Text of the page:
Introduction to Mortgages
A mortgage is a loan that’s secured on a property, which means the lender has a registered interest in the property and the right to repossess it – i.e. sell it – if you don’t meet your monthly payment obligations.
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Different Types of Mortgages
Repayment mortgages are a type of mortgage where you make monthly payments made up of both capital and interest payments. The capital payment is the bit that goes towards paying off your outstanding mortgage balance – which is the amount you owe – and the interest payment is the bit the lender charges you.
Most residential mortgages are repayment mortgages, but it is possible to take out an interest-only residential mortgage.
An interest-only mortgage is a type of mortgage where you only make interest payments each month, not interest and capital payments. This often means your monthly payments will be lower than they would on a repayment mortgage. However, you have to repay the outstanding mortgage balance back by the end of the mortgage term. To qualify for an interest-only mortgage, you must be able to provide evidence of how you’ll repay it.
Typical repayment vehicles include:
- Selling the property/downsizing
- Equity in other properties
- Investments - e.g. ISAs or endowments
Types of Interest-Rates
How They Work
Pretty much every mortgage product comes with an introductory deal. The introductory deal is the rate you choose when you first take out the mortgage – e.g. 5 years at a fixed rate of 1.7% with a full mortgage term of 30 years.
After the introductory deal ends you’ll be transferred onto the lender’s SVR (standard variable rate) for the remainder of the mortgage term, although most people choose to take a new deal with the same lender or remortgage to a new lender when this happens.
SVR (Standard Variable Rate)
The lender’s SVR is a rate they set themselves. It will usually be guided by the base rate that’s set by the Bank of England, but lenders can technically change their SVR as they see fit.
Fixed rates are extremely popular among first-time homebuyers. A fixed rate is a rate that’s set for a specified period of time - e.g. 1.7% for 5 years.
A discount rate is the lender’s SVR but discounted by a set margin – e.g. 1.2% below the lender’s SVR for 3 years.
A tracker rate fluctuates in line the Bank of England’s base rate by a set margin – e.g. 0.24% above the Bank of England’s base rate.
The Mortgage Process
1 First Conversation with Adviser
When you phone us, you can either arrange a phone appointment with your adviser or a face-to-face meeting – whatever suits you. Your adviser will ask you some questions then go away and find you the best deal for your circumstances and future needs. They’ll organise a follow up during which they’ll present you with what they’ve found.
2 Decision in Principle
Once you’re happy with their recommendation, they’ll go about securing your DIP (Decision in Principle) - which is basically a promise from the lender that they’ll loan you money on the condition that the information you’ve provided is correct and subject to a valuation of the property.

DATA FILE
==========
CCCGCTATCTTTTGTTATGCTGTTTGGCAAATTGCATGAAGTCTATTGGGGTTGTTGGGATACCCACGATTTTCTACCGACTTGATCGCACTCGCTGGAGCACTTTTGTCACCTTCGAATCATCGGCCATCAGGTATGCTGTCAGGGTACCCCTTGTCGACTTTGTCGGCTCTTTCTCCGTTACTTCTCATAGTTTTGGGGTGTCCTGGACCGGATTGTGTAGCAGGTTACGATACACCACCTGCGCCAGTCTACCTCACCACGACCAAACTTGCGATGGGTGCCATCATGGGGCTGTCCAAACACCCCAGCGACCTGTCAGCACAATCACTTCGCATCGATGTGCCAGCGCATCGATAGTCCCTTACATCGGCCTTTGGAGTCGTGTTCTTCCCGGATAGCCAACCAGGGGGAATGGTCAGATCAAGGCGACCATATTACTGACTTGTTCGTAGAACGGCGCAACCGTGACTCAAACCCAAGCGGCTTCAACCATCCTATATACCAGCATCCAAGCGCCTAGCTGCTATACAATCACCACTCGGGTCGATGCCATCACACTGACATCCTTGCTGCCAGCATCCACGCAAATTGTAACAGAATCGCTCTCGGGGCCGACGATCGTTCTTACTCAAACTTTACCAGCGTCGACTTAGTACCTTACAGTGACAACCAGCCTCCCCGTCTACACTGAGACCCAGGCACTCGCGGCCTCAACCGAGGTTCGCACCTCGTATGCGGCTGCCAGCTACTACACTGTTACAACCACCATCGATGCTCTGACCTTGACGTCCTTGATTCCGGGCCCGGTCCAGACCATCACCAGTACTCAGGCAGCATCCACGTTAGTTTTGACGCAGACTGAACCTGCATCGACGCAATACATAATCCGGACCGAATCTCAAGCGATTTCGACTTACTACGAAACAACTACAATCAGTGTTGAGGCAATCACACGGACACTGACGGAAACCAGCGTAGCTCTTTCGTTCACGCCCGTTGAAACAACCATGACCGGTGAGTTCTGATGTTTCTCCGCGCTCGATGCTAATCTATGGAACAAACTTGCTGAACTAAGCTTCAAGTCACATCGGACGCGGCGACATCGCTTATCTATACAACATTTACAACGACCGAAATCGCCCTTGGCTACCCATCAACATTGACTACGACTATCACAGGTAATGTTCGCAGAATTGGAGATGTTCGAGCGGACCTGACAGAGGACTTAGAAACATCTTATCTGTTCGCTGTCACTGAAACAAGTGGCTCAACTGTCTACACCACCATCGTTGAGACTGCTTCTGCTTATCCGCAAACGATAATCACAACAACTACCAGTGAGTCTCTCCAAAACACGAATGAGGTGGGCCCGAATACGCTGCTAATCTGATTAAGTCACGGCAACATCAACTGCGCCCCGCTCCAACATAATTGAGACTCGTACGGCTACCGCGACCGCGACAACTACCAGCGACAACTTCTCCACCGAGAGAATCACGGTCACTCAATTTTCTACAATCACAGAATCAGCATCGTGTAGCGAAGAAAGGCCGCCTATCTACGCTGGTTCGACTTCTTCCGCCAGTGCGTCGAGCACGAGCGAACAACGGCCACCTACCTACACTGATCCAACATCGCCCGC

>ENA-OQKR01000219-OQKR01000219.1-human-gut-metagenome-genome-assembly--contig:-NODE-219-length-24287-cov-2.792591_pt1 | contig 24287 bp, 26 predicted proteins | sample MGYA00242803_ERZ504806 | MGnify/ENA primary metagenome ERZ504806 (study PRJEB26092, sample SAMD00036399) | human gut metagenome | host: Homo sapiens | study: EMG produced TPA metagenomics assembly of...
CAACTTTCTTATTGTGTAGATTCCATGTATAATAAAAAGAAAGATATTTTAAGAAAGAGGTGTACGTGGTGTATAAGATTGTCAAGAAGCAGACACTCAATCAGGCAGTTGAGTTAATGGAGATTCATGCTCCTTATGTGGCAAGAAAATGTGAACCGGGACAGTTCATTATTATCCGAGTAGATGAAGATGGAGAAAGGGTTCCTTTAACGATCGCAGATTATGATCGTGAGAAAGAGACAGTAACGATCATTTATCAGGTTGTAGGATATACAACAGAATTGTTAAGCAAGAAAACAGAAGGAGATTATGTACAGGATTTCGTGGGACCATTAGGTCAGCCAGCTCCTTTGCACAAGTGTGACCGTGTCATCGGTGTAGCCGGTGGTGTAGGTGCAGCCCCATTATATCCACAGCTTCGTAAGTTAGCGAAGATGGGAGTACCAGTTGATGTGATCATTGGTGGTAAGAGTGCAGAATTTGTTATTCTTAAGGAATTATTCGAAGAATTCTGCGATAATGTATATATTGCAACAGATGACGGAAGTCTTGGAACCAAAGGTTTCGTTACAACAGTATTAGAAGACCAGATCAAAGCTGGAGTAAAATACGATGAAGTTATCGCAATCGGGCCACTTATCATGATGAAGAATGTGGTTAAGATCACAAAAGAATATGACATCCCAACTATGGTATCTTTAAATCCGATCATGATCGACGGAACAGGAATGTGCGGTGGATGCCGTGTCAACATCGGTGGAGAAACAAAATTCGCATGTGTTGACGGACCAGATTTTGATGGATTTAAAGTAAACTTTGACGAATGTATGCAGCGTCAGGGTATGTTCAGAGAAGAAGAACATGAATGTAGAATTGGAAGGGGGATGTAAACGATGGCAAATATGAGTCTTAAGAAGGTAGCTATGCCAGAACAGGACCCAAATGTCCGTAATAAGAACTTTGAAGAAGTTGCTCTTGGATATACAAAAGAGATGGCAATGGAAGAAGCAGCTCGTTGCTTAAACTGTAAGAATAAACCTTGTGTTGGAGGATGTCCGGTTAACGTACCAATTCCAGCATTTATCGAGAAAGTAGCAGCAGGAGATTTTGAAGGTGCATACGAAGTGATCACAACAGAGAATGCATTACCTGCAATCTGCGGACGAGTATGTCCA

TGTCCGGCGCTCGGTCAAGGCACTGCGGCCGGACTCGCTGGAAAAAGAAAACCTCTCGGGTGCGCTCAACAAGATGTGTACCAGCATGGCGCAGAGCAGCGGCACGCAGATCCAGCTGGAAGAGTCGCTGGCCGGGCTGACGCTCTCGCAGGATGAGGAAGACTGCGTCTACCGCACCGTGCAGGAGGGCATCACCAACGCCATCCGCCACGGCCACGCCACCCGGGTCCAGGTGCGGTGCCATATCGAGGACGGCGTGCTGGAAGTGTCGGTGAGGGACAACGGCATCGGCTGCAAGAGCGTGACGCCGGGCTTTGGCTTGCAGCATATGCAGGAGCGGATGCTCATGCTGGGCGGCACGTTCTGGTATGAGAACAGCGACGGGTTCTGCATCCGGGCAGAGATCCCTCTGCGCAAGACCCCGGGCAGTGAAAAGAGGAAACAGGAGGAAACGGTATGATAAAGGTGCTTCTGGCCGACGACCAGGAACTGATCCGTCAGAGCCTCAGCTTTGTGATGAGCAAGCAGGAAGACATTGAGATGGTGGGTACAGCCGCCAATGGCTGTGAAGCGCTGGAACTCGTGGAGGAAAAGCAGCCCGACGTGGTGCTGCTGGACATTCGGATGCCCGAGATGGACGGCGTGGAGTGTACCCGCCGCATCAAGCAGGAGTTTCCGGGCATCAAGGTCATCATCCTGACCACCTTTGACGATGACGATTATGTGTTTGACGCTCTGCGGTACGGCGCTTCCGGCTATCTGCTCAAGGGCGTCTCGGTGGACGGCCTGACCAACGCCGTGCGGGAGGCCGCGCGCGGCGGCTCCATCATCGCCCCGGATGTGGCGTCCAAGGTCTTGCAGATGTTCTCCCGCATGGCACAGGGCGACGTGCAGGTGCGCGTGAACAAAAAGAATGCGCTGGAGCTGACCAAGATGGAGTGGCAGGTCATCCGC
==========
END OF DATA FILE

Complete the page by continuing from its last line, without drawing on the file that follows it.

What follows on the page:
3 Offer on Property
After you’ve secured a DIP (Decision in Principle), you’ll be in a great position to make an offer on a property. Sellers like DIPs. They show them you can afford the purchase. What’s more, the fact that you’ve already started preparing for the transaction highlights to them that you’re serious in your intention to buy.
4 Pre-Application and Submission
Following the acceptance of your offer, we’ll send you some information which explains all the documents we need to submit to the lender. You’ll be assigned a client relationship manager who’ll check and submit certified copies of your documents; they’ll liaise with both you and the lender. Your adviser will then submit the fully packaged mortgage application.
5 Lender Underwriting and Valuation
The lender will underwrite your application; this basically means they’ll verify that the information you’ve provided is correct and review all your documents for themselves. They’ll also instruct a valuation for their purposes on the property you want to buy to make sure there are no significant problems with the property and that it’s worth the amount you want to borrow.
6 Mortgage Offer
If the lender is happy with everything they’ve found, they’ll send you a mortgage offer. They’ll also send us a copy.
After you’ve accepted your mortgage offer, you’ll go through the legal part of the process, known as conveyancing. This is where the solicitors/conveyancers draw up contracts and organise the actual, legal purchase of the property. You’ll also need to arrange buildings insurance at this stage, making sure it’s in place from exchange.
Once everything is in place, your conveyancer/solicitor will exchange contracts with the seller’s conveyancer/solicitor. It’s at this point that you put down your deposit and are legally bound to buy the property on an agreed-upon date. You’ll lose your deposit if you pull out after exchange.
The purchase completes when money is transferred on the date agreed-upon in your contracts. This is when the property officially becomes yours. You’ll normally collect the keys at this point and start moving in.